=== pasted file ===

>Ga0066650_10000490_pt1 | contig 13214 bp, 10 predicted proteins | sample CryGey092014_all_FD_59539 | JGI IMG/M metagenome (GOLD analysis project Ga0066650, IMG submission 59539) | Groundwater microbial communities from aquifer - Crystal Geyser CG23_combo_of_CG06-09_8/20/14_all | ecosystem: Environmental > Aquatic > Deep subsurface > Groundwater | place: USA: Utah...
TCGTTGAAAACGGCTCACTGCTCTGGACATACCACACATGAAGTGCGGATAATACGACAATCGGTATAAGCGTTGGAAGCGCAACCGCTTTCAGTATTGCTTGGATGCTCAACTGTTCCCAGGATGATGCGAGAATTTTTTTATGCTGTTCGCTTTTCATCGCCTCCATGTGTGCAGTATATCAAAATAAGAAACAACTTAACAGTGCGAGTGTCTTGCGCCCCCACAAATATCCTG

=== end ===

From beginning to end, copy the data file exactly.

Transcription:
>Ga0066650_10000490_pt1 | contig 13214 bp, 10 predicted proteins | sample CryGey092014_all_FD_59539 | JGI IMG/M metagenome (GOLD analysis project Ga0066650, IMG submission 59539) | Groundwater microbial communities from aquifer - Crystal Geyser CG23_combo_of_CG06-09_8/20/14_all | ecosystem: Environmental > Aquatic > Deep subsurface > Groundwater | place: USA: Utah...
TCGTTGAAAACGGCTCACTGCTCTGGACATACCACACATGAAGTGCGGATAATACGACAATCGGTATAAGCGTTGGAAGCGCAACCGCTTTCAGTATTGCTTGGATGCTCAACTGTTCCCAGGATGATGCGAGAATTTTTTTATGCTGTTCGCTTTTCATCGCCTCCATGTGTGCAGTATATCAAAATAAGAAACAACTTAACAGTGCGAGTGTCTTGCGCCCCCACAAATATCCTG